"Ouch. That's a tough one."
"You said it. Every place I visited downtown is way out of my reach. I can't afford any of them, and I don't qualify for reduced fees despite earning peanuts." She felt panic start to build inside her. "I've got to return to work on the twenty-ninth. That's only three weeks away!"
"Easy, Alexis," Roz soothed. "Easy. I'm listening."
"I know, but I'm stuck, Roz. Between the student loans and the mortgage, I don't have a lot of savings. I've only been working for two years. My credit card is maxed out with all the baby stuff and…and…my normal expenses."
"I'm listening to your every word, Alexis, but I didn't hear you mention the biggest culprit of all, and certainly not a 'normal' expense. As usual, you're being too hard on yourself."
Alexis remained silent, fighting tears.
"Funeral costs are high," Roz continued, "and you've shouldered that alone."
"Did I have a choice?" Alexis whispered, her throat hurting. "Sherri would still be lying in the morgue if I'd depended on Cal and Peggy. You know how 'parental' they are." She swallowed her sarcasm with a deep breath and regained her balance.
"I know all about them, and sadly, what you say is true," said Roz. She sighed deeply, so deeply that Alexis heard the woman's exhalation through the phone.
"Ironically, your sister would have qualified for financial aid, but you don't. You're off work right now, however, so I can give you vouchers for neighborhood food pantries…"
"Food pantries? Roz, I'm not homeless." She heard the horror in her voice. Even her family had never resorted to food pantries.
"Right," said Roz. "And we're trying to prevent that."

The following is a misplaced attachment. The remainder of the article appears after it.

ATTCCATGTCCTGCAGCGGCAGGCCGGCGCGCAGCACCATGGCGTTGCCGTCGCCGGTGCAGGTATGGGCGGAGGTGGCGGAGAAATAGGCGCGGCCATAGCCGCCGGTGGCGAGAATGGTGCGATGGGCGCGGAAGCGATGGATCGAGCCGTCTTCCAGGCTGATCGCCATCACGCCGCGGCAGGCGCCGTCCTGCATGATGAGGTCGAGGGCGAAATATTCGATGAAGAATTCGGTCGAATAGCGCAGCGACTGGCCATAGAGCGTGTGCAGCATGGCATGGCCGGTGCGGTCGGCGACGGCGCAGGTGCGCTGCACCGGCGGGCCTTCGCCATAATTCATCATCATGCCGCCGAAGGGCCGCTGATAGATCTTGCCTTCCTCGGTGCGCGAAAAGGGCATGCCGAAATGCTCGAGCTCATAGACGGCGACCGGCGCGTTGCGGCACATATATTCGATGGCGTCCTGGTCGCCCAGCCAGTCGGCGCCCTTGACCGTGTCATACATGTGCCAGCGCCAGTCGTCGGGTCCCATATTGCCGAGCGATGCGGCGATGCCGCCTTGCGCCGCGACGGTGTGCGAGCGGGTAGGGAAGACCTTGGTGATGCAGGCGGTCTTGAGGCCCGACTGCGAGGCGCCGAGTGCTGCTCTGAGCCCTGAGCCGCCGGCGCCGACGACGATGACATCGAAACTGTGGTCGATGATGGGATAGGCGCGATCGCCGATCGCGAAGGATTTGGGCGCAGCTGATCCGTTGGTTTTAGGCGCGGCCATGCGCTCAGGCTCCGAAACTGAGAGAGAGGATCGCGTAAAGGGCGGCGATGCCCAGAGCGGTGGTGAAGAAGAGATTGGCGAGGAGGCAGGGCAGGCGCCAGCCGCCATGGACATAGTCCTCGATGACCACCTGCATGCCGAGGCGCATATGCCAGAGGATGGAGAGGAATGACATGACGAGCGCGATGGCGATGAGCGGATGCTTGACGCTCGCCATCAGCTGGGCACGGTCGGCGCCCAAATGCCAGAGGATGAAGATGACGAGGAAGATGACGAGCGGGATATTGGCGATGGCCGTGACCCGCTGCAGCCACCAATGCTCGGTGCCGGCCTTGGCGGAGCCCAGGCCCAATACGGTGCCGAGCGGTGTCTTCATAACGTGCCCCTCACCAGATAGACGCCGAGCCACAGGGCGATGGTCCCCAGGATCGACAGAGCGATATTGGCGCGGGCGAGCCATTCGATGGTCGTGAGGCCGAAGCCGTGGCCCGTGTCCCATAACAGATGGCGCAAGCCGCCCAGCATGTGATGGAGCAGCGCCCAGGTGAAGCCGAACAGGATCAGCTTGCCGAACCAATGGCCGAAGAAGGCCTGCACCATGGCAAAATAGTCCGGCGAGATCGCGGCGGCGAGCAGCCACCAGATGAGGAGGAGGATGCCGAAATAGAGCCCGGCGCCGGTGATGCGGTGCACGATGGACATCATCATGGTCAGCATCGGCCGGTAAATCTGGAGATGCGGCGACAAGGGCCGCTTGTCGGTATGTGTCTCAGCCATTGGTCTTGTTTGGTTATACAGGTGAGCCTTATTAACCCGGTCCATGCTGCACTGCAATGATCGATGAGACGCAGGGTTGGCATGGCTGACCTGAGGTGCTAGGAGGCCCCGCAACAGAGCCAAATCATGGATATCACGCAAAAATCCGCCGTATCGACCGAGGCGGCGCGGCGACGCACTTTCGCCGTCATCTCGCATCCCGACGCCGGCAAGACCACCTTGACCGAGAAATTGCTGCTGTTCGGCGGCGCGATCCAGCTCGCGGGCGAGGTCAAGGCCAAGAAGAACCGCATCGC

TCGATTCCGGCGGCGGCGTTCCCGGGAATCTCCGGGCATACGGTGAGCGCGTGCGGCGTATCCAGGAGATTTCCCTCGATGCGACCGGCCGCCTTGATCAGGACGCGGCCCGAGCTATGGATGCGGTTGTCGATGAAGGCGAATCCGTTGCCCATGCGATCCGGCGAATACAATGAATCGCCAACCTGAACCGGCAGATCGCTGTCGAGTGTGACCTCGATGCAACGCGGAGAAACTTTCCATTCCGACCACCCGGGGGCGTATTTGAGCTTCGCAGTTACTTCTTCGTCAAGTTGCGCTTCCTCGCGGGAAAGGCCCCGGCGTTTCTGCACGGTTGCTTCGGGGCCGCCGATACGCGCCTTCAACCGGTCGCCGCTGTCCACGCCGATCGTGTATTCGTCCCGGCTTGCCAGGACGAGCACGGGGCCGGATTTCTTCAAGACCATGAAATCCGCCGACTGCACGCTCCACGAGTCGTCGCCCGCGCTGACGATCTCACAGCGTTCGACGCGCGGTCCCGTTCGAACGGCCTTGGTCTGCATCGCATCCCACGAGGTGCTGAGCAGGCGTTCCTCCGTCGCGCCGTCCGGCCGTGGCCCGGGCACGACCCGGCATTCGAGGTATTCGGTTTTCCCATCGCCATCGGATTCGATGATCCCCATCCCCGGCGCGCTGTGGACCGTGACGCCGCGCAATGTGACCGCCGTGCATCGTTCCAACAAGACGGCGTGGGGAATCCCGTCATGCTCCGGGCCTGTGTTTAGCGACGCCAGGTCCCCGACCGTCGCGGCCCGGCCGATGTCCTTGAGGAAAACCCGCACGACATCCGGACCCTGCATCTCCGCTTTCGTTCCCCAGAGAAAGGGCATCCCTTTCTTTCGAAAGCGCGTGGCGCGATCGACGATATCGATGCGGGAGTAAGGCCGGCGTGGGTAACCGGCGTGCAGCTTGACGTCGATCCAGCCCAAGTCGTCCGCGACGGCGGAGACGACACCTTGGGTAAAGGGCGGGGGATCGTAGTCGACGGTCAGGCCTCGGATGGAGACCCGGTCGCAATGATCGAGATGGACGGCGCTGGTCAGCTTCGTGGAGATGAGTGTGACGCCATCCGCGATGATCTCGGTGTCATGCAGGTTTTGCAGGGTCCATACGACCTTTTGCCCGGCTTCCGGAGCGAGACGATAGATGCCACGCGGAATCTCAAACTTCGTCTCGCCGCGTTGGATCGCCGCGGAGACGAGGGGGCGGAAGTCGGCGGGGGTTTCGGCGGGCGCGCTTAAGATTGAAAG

Stay calm. Her palms began to sweat. "I can earn a living for Michelle and me. I worked hard to get through college, then law school…."
"I know that. You've impressed me from the first time we met, but I've got to speak honestly here," said Roz. "You've got temporary custody of Michelle until it's finalized in the courts. You are the baby's closest and, in my opinion, most capable relative. But if you think you can't handle the responsibility right now, we could go the foster route just until—"
"No! Please, no foster care. I'll handle it. I'll even use the food vouchers. And—and I'll put the condo on the market. Today. The hell with the financial loss."
Damn! She shouldn't have called Roz after all. Give Michelle up? Never!
The baby already recognized her. She knew Alexis's step, her touch. Since Michelle had started smiling a week ago, they'd laughed and played silly games all day long. They were a team. They loved each other. Michelle's home was with Alexis. Period. In a few more months, Alexis would become Michelle's legal mom. End of story.
Roz was still talking and Alexis tuned in again.